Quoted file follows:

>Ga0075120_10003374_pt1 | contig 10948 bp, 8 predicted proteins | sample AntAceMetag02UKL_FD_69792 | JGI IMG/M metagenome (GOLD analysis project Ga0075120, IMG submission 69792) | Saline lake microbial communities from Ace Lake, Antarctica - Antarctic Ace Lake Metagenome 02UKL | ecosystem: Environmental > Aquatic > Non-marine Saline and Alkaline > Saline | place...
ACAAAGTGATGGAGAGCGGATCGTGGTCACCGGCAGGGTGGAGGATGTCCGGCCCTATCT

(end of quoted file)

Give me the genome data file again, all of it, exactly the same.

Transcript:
>Ga0075120_10003374_pt1 | contig 10948 bp, 8 predicted proteins | sample AntAceMetag02UKL_FD_69792 | JGI IMG/M metagenome (GOLD analysis project Ga0075120, IMG submission 69792) | Saline lake microbial communities from Ace Lake, Antarctica - Antarctic Ace Lake Metagenome 02UKL | ecosystem: Environmental > Aquatic > Non-marine Saline and Alkaline > Saline | place...
ACAAAGTGATGGAGAGCGGATCGTGGTCACCGGCAGGGTGGAGGATGTCCGGCCCTATCT